Nicholas,

What is a theonomist? Do you know?

The idea that the Baylys are theonomists is laughable. And I know theonomists.

The Baylys are fundamentalists in the same way that Jordan is a fundamentalist; i.e. the secular press would describe them as such because they take the Bible seriously.

The Baylys aren't remotely fundamentalists in the sense that educated people use the term.

What you are I don't know, except, apparently, badly informed.

Nicholas Myra said...

Here's more appalling content from the Bayly blog.

David and Tim Bayly argue that "sometimes it's the children themselves who initiate the sin" of child sexual abuse: http://baylyblog.com/blog/2011/08/souls-sodomites-destroyed-children-are-next

In an article on incest, Tim Bayly writes:

"My wife and I spent most of the past week out of state working with the elders and pastor of a PCA congregation dealing with sins of incest in a large homeschooling family. Much like war, the horror of incest conspires to silence the application of God's Word to the sinners and victims... It's so obvious--why say it? Why beat a man when he's down? This applies to the victims, but also the offenders. It seems like blaming the victim to inquire about extortion or violence against civillians when the man you're talking with is crying over the death of his squad member. So also it seems like blaming the victim to inquire of a young woman crying over the sexual crimes her older brother committed against her to ask whether she came to enjoy and initiate the sin?"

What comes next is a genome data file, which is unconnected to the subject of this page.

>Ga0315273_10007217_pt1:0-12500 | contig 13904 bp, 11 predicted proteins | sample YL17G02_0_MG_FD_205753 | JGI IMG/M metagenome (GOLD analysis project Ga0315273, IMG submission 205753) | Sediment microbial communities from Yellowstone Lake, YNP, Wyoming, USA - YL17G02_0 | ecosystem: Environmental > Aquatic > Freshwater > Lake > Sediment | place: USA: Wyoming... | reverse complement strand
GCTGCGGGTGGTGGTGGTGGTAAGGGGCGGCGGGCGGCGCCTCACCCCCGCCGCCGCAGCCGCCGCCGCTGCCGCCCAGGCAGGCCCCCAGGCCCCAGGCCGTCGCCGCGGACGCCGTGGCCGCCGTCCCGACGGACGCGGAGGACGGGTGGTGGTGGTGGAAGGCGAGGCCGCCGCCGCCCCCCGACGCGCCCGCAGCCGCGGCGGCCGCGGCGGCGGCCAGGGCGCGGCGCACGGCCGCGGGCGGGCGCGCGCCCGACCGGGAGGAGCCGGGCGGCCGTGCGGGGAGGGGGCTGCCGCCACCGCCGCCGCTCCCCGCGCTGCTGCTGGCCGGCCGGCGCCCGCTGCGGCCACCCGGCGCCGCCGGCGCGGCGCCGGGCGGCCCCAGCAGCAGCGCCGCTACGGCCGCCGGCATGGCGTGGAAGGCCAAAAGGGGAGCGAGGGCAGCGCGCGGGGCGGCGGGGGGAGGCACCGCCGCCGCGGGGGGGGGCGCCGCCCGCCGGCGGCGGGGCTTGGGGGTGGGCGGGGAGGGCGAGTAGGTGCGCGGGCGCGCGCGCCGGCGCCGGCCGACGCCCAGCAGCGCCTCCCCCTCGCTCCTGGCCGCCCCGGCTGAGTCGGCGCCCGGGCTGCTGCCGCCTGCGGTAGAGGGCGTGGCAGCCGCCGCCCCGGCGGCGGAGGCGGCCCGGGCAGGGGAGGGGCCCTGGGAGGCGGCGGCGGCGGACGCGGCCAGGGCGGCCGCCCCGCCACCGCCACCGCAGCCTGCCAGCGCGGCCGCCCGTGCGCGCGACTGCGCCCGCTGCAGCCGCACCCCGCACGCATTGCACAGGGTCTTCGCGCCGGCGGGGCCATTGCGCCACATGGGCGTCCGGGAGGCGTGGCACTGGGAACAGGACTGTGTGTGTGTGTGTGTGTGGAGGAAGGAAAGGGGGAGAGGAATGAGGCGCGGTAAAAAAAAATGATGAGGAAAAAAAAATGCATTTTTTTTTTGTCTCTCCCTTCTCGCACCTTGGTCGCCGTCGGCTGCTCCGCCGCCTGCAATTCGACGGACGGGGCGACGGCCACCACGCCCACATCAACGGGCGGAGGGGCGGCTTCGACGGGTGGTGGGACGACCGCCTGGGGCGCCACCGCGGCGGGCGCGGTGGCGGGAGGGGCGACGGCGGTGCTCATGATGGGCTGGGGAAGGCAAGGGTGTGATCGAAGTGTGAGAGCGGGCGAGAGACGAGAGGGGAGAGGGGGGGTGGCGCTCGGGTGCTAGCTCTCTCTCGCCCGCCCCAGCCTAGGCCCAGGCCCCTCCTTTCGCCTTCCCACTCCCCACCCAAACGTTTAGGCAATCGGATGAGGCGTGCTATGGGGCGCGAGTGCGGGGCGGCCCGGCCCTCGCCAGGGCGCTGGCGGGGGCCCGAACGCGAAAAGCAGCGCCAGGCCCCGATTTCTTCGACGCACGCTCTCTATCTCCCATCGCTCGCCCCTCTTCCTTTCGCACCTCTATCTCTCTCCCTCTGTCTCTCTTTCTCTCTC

http://baylyblog.com/blog/2012/11/pastoral-care-times-war-and-incest

Tim Bayly is again arguing that a victim of child sexual abuse shares in the guilt of her abuser.

The Bayly blog is one of the most vile, appalling blogs I found that profess to be "Christian." Nobody who favorably cites such a blog without qualification should be taken seriously.

Nicholas Myra said...

And now the Bayly blog is defending "quiverfull" fundamentalist Doug Phillips by pretending that his recent downfall was just a "moral failure," when in reality he was having a relationship with a girl who was at most 18 years old when it began, and it lasted 10 years.

http://baylyblog.com/blog/2013/11/why-evangelical-and-reformed-gnostics-hate-doug-wilson-rcjr-and-doug-phillips

http://baylyblog.com/blog/2013/11/whats-aquila-report

David Gray said...

So I guess you don't know what a theonomist is or believes.

Or a fundamentalist for that matter.

Given that this appears to be true you should cease using the terms until such time you've become reasonably acquainted with their meaning.

And how is Phillips' failure not a moral failure?

David Gray said...

You know I would recommend folks read the articles that Nicholas linked to. He doesn't even understand what he quoted. What is more he does not seem to understand the pervasiveness of sin, even in the life of the believer.

Luther understood it. Luther was right that the life of the believer should be one of daily repentance. As 2nd Corinthians points out repentance leads to salvation. And 2nd Peter points out that the alternative to repentance is to perish. Yet it is not a work but the gift of God as the scriptures attest.

Nicholas Myra said...